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Top Taliban Leader Who Participated in Peace Talks May Be Impostor

  • Ayaz Gul

Afghan President Hamid Karzai, during a press conference in Kabul, Afghanistan on 23 Nov 2010. Afghanistan's president is denying he met with a senior Taliban leader.

Afghan and Western officials are reported as saying that a top Taliban leader involved in secret peace talks with the Afghan government was in fact an impostor. The New York Times says the fake negotiator also met with President Hamid Karzai in Kabul. But the president has denied meeting the purported Taliban leader.

Unidentified officials are quoted as saying the fake Taliban negotiator identified himself as Akhtar Mohammad Mansour, a prominent commander of the insurgents.

The man held three meetings with Afghan and NATO officials and was also flown to Kabul in a NATO aircraft for talks with President Karzai.

Speaking to reporters in the Afghan capital, Karzai said he did not meet with anyone named Mullah Akhtar Mohammad Mansour, telling reporters not to accept "propaganda" from foreign media. Karzai however, acknowledged that his government had been in indirect contact with the Taliban.

But the fugitive Taliban leader Mullah Mohammad Omar last week again ruled out talks with the Afghan government until all foreign troops have left the country.

The Karzai government's attempts to engage Taliban insurgents in peace talks are part of a wider plan to bring an end to the nine-year-old war in Afghanistan that has gained intensity this year.

Afghanistan's western supporters, including the United States have backed Karzai's reconciliation efforts in the wake of rising casualties on all sides.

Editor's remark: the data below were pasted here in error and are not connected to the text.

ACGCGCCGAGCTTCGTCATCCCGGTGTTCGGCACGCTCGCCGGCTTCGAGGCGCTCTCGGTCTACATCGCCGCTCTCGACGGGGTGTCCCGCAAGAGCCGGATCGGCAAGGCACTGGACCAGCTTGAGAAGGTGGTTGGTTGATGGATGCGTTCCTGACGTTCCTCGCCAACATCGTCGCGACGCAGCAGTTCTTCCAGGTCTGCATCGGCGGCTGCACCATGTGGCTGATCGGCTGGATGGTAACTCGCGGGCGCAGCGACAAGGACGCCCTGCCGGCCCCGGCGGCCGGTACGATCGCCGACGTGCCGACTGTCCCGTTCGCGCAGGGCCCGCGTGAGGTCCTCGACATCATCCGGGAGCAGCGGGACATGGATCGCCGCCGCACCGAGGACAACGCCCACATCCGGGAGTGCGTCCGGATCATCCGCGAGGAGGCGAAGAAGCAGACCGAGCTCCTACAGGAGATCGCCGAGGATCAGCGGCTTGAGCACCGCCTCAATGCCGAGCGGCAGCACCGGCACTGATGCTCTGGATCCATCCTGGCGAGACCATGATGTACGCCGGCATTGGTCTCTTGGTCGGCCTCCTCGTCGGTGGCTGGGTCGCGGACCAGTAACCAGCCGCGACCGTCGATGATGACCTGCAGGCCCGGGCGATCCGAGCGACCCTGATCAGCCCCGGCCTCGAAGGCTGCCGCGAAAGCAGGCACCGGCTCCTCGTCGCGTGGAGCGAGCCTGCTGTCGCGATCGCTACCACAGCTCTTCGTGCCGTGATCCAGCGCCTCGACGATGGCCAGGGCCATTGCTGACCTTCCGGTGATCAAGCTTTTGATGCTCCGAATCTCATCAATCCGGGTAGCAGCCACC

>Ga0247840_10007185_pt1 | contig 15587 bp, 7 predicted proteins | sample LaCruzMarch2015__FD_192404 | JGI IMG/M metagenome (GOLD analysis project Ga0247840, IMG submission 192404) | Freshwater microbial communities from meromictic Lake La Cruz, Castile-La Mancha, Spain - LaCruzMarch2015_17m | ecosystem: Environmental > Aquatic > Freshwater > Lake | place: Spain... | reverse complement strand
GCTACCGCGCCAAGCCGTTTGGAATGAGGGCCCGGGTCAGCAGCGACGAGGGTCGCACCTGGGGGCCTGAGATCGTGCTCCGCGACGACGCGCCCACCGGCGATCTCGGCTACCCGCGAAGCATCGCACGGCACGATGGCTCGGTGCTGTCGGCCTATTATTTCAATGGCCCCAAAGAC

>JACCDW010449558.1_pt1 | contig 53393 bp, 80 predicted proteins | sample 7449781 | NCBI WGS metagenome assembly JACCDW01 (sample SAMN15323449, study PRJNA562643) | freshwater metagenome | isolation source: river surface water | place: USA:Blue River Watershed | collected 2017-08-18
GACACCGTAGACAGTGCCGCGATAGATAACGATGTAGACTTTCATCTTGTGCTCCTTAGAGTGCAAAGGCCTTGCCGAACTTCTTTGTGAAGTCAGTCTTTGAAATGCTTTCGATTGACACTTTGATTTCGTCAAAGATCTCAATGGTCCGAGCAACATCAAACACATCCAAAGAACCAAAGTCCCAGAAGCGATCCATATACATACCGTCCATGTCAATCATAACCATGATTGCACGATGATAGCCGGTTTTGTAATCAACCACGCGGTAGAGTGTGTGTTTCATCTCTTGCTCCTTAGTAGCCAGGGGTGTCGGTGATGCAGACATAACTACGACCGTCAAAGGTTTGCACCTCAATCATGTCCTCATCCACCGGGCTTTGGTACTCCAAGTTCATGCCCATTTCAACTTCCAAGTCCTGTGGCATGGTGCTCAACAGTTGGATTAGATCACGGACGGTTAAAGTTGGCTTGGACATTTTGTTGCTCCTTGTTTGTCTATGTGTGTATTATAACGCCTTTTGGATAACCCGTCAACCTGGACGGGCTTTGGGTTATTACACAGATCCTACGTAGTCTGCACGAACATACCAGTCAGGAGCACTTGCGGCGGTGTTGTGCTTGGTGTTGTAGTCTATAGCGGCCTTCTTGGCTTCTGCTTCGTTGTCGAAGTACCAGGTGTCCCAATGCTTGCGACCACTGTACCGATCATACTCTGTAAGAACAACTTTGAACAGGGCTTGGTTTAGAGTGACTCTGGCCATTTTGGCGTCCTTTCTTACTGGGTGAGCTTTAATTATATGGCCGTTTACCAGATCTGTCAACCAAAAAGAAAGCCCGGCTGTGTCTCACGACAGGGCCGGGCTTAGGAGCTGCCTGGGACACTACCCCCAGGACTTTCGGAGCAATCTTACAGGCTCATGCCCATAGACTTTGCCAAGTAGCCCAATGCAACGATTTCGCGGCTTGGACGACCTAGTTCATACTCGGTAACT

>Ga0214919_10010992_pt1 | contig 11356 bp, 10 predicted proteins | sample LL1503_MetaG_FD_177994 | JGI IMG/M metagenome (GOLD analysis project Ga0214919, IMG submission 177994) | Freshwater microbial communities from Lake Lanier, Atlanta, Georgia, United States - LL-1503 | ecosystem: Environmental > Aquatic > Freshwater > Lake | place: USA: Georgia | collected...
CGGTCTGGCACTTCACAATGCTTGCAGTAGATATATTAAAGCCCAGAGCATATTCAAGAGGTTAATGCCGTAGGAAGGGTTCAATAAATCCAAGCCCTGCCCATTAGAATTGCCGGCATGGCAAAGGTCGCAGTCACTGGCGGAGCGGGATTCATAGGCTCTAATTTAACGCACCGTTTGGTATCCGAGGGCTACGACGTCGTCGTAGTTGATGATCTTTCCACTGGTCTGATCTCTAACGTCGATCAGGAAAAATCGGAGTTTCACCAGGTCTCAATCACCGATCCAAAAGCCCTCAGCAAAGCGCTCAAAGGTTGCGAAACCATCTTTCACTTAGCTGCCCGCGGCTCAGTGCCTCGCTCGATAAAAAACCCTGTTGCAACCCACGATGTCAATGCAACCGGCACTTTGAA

But the reported claims that the Taliban negotiator was in fact a fraud, has apparently dealt a blow to the internationally-backed peace efforts.

The development comes as Afghan election officials have said they will announce on Wednesday the final results of the September parliamentary polls.

President Karzai on Tuesday expressed hope that the election results will strengthen efforts to stabilize the country.

"Well, destabilization of the country I am sure will not happen and we will not allow that," he said. "But of course we want an election that will reflect the aspirations of the Afghan people that will further democracy into consolidation and that will unite the Afghan people."

The election for the 249-seat Afghan parliament was held on September 18 and the final results were due late last month. But authorities withheld them pending investigations into more than 5,000 complaints of fraud.

Election officials have already canceled nearly a quarter of the 5.6 million votes polled and disqualified 19 candidates who were initially declared winners.

Fraud and rigging also marred President Karzai's own re-election in last year's presidential polls.

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